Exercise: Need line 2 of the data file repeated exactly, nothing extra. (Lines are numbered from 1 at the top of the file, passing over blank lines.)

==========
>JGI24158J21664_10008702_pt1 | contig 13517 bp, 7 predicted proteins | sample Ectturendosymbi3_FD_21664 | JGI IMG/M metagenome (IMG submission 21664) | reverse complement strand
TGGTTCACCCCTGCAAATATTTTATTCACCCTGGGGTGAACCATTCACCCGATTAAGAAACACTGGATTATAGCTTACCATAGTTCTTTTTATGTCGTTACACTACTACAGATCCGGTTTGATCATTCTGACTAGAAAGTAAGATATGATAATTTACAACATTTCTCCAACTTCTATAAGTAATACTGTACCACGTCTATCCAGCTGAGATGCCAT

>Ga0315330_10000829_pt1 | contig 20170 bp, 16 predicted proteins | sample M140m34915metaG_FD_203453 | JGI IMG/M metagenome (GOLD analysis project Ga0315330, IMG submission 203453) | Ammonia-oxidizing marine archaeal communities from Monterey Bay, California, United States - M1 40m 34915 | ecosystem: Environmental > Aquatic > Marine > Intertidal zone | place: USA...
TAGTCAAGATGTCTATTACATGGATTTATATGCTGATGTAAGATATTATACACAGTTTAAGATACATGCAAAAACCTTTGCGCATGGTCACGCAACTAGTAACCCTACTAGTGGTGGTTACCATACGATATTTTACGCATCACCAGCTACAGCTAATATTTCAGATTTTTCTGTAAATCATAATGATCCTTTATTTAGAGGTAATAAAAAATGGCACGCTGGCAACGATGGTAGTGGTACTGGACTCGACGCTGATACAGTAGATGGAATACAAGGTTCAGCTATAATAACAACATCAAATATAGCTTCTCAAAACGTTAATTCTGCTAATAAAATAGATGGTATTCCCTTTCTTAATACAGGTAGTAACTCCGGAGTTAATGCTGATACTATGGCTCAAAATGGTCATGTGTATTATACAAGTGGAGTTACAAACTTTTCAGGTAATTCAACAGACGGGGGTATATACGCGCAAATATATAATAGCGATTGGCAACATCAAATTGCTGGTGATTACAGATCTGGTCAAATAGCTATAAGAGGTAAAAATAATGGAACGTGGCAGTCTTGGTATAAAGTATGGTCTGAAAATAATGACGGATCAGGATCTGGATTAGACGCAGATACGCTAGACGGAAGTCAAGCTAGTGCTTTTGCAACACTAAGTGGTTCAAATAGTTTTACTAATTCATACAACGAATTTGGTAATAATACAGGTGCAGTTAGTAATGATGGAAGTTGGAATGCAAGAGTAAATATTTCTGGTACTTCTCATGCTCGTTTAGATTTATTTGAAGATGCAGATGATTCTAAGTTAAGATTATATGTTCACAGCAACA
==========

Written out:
TGGTTCACCCCTGCAAATATTTTATTCACCCTGGGGTGAACCATTCACCCGATTAAGAAACACTGGATTATAGCTTACCATAGTTCTTTTTATGTCGTTACACTACTACAGATCCGGTTTGATCATTCTGACTAGAAAGTAAGATATGATAATTTACAACATTTCTCCAACTTCTATAAGTAATACTGTACCACGTCTATCCAGCTGAGATGCCAT